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January 11, 2005.

RUTH BALDEO, Plaintiff,

The opinion of the court was delivered by: JOHN GLEESON, District Judge


Plaintiff Ruth Baldeo brought this diversity action against her former employer, Red Lobster, asserting claims of discrimination in violation of the New York State Human Rights Law and the New York City Human Rights Law. In addition, Baldeo asserts claims of defamation, libel, slander, and tortious interference with prospective contractual relationships under New York law. Baldeo seeks both injunctive relief (specifically, to enjoin Red Lobster employees from making certain allegedly defamatory statements about her) and money damages. Defendant Darden Restaurants, Inc. ("Red Lobster") moves to dismiss the complaint and to compel arbitration.

  For the reasons set forth below, the motion is granted. The action is stayed while the parties resort to the alternate dispute resolution procedure to which they agreed.


  A. Background

  In June 2000, Red Lobster hired Baldeo as a manager-trainee. During her tenure at Red Lobster, Baldeo became a general manager ("GM"), and worked at several restaurants in Red Lobster's Long Island region, including restaurants in Huntington, Carle Place, Stony Brook, and Brooklyn. Baldeo alleges that beginning in approximately September 2003, after Gregory Corbly became the Director of Operations for the Long Island Region of Red Lobster, Baldeo began to observe and experience gender discrimination against female managers and supervisors, and was subject to a hostile work environment. In addition, Baldeo alleges that she was subject to other harassive behavior, in particular the circulation of false statements concerning a purported sexual relationship between Baldeo and a vendor or contractor, a relationship which would be contrary to Red Lobster policy.

  In approximately November 2003, Baldeo spoke to her former supervisor Timothy Eames about the discrimination she was facing, and he advised her to speak directly to Gregory Corbly (one of the people allegedly participating in the discrimination) and Suzanne Hanna, the Senior Vice President supervising Red Lobster's Big East division. Baldeo alleges that when she met with Corbly, he was angry at her for speaking to Eames, and told her that she should quit. That same evening, Baldeo spoke with Hanna and William Chillianis, a Director of Operations, about the alleged discrimination. Baldeo alleges that after these discussions, she was retaliated against in several ways, including: the undermining of her authority as the GM of the Brooklyn restaurant; being asked questions about her sexual activity with contractors; being suspended on January 6, 2004; and finally, being terminated on January 11, 2004.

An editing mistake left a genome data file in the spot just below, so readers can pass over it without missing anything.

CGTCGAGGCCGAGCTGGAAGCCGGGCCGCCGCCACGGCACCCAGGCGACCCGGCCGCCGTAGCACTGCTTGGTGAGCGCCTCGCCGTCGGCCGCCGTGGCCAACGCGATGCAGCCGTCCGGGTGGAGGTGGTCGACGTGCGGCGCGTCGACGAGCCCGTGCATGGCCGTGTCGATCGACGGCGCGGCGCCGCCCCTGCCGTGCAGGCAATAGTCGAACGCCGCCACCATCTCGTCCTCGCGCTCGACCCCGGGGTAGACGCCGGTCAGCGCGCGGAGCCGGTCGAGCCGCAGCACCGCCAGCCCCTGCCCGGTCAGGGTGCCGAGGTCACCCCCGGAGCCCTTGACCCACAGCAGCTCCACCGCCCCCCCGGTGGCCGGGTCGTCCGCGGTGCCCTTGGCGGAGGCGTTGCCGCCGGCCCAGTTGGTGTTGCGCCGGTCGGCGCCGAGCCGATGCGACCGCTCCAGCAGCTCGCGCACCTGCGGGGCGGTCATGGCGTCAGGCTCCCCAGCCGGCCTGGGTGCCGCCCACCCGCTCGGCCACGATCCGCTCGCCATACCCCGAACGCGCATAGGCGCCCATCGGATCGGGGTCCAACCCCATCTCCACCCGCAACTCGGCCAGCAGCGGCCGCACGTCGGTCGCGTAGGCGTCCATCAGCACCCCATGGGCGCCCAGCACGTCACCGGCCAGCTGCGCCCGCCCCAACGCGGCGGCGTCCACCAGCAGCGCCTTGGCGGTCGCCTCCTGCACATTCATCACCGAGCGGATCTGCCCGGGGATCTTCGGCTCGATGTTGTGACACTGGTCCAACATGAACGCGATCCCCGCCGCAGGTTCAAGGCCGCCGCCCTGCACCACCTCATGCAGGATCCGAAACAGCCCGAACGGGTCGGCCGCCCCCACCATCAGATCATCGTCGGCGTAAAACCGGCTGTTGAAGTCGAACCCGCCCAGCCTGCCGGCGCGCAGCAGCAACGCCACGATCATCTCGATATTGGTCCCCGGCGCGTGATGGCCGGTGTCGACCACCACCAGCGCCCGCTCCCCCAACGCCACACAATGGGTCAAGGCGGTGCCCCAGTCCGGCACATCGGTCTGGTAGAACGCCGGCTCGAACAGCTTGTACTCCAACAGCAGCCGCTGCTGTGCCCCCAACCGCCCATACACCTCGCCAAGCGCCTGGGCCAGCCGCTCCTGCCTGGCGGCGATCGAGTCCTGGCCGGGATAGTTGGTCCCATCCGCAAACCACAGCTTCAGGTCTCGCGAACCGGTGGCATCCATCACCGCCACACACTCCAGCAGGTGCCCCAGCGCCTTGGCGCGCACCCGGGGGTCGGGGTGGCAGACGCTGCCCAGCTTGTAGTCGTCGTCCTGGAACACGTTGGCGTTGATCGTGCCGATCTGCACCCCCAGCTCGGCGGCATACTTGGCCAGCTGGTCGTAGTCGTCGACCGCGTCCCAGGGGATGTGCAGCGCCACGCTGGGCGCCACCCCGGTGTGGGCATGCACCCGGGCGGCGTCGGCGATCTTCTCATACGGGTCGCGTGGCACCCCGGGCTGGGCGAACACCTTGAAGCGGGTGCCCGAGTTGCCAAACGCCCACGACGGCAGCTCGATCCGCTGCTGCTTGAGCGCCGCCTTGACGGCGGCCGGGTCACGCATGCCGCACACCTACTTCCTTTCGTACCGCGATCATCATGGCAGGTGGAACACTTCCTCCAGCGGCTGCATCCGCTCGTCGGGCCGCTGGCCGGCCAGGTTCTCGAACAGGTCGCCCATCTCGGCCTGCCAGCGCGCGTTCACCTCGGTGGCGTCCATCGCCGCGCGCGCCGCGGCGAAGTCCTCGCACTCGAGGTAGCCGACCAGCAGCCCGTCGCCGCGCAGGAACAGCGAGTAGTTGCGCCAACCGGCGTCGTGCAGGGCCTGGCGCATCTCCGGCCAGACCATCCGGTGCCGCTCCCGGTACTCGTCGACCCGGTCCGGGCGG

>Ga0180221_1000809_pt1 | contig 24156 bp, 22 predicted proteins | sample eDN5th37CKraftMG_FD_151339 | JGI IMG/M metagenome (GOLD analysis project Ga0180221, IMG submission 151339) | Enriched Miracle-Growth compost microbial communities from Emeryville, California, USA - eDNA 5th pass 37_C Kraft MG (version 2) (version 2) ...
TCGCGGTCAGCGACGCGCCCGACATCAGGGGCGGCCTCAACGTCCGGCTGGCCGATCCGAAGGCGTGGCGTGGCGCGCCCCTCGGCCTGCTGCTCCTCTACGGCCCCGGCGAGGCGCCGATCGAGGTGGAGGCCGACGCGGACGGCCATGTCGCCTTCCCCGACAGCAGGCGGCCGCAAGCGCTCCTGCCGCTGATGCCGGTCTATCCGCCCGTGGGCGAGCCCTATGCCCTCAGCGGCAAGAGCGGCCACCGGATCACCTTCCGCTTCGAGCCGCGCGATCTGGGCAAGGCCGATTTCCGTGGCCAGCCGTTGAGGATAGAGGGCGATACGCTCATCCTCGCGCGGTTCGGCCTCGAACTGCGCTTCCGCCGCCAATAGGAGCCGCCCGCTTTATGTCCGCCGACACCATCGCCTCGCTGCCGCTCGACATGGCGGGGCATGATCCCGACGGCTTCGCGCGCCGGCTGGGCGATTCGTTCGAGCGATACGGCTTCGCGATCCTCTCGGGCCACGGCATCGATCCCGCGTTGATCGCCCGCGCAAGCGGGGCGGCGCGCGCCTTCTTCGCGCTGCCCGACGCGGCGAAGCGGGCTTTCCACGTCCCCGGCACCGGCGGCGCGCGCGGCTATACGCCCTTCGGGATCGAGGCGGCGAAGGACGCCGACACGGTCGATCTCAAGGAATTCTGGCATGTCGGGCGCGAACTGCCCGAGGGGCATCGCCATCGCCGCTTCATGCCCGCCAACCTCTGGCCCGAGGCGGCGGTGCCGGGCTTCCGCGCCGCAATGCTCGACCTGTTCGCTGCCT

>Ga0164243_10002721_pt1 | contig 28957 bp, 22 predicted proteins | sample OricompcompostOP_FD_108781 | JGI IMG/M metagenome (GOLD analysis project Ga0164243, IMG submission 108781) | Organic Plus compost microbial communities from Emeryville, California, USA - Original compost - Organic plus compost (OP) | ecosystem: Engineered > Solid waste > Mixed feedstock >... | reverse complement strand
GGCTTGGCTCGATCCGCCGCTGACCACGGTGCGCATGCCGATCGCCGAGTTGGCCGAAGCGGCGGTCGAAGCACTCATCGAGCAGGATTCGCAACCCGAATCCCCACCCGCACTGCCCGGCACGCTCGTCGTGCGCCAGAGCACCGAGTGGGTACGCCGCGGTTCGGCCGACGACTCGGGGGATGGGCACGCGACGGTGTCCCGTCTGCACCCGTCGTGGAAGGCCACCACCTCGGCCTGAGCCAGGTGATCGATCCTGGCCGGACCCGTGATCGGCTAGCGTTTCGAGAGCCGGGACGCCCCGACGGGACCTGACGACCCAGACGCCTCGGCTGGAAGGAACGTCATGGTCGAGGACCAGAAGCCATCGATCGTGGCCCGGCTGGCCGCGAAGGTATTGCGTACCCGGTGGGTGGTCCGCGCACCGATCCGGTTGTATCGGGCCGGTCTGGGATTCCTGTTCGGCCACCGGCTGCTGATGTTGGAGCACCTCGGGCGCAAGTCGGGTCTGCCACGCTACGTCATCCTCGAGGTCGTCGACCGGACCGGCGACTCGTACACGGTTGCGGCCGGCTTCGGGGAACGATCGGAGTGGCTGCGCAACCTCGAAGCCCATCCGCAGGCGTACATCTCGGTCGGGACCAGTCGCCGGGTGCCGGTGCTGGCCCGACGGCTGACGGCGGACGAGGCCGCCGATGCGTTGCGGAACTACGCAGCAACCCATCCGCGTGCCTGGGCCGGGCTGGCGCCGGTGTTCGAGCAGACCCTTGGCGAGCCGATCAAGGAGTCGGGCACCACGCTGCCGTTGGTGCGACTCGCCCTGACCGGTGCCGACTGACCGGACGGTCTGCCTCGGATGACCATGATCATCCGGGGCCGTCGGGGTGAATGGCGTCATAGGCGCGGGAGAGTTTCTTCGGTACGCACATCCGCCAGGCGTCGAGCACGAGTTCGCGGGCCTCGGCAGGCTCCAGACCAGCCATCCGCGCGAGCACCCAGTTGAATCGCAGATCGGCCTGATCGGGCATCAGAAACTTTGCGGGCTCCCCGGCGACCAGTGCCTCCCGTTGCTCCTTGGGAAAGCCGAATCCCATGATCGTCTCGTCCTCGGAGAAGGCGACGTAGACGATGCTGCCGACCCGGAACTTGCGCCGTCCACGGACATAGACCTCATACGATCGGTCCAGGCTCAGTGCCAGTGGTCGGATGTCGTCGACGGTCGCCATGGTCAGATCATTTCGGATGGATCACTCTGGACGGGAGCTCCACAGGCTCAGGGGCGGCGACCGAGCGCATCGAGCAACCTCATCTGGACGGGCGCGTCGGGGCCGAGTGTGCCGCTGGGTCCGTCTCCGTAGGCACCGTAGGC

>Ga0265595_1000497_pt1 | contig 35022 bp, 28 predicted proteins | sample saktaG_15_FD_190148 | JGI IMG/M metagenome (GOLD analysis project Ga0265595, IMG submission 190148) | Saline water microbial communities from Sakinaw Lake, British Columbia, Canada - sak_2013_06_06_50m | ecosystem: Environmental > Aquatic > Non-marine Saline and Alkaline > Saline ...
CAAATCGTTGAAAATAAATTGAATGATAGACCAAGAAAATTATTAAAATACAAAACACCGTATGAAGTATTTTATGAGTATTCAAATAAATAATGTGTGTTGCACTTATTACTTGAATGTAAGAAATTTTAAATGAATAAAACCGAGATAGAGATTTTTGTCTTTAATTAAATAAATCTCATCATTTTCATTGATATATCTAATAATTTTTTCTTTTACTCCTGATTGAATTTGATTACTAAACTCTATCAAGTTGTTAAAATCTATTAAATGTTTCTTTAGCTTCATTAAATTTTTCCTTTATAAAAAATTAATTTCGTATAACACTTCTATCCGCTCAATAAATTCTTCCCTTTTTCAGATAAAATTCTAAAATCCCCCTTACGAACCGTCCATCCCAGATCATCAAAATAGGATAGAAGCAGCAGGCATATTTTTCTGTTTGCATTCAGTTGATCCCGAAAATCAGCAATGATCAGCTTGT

On January 6, 2004, after Baldeo was informed of her suspension, she contacted Christopher Heinbloch, the Senior Vice President for Crew Relations. Heinbloch told Baldeo that an investigation into Baldeo's conduct was being conducted, and that the results of the investigation would be communicated to her. Neither Heinbloch nor anyone else at Red Lobster called Baldeo to discuss the results of this investigation. About a month after her termination, Baldeo again called Heinbloch to stop Red Lobster employees from circulating false rumors about Baldeo. During that conversation, Baldeo informed Heinbloch of the discrimination, harassment, and retaliatory conduct that she had faced. In response, Heinbloch told Baldeo in effect that she could do whatever she wanted but would not get her job back. Heinbloch never told Baldeo that she "would have to proceed through arbitration or follow any step of the [Dispute Resolution Process]." Baldeo Aff. ¶ 25.

  On May 25, 2004, Baldeo commenced this action.

  B. The Dispute Resolution Procedure at Red Lobster

  On the day Baldeo was hired, she was given a packet of documents, which included a brochure regarding Red Lobster's dispute resolution procedure ("DRP") entitled "Can we talk?" Baldeo was told to review the packet and sign various documents, including the DRP brochure, a process which took between 45 and 75 minutes. Baldeo alleges that the DRP process was not explained to her on the day she was hired or at any time thereafter, nor did anyone "carefully explain the DRP brochure's implications as to the various legal rights [Baldeo] would have to waive in order to be a Red Lobster manager trainee [or to] remain employed by [Red Lobster.]". (Baldeo Aff. ¶ 12.)

  1. The DRP Brochure

  The Red Lobster "Can we talk?" brochure "gives [employees] an overview of the [dispute resolution] procedure." The brochure explains that Red Lobster has a four-step dispute resolution process. Step one is the "open door policy," where employees are encouraged to talk over problems such as discrimination. The brochure states: "The manager's door is ALWAYS open, and you can speak up totally without fear . . . they'll listen to you openly and honestly and you never have to worry about reprisal or retaliation." (emphasis in original.) The brochure states that an employee can also call an Operations Director, division Senior Vice President or Crew Relations representative to discuss her problem.

  If resort to the open door policy does not resolve the problem to the employee's satisfaction, she may proceed to step two of the DRP, which is "peer review." A request form to commence peer review is available from a general manager (the position Baldeo occupied). At the peer review stage, a panel of employees listens to both sides, ...

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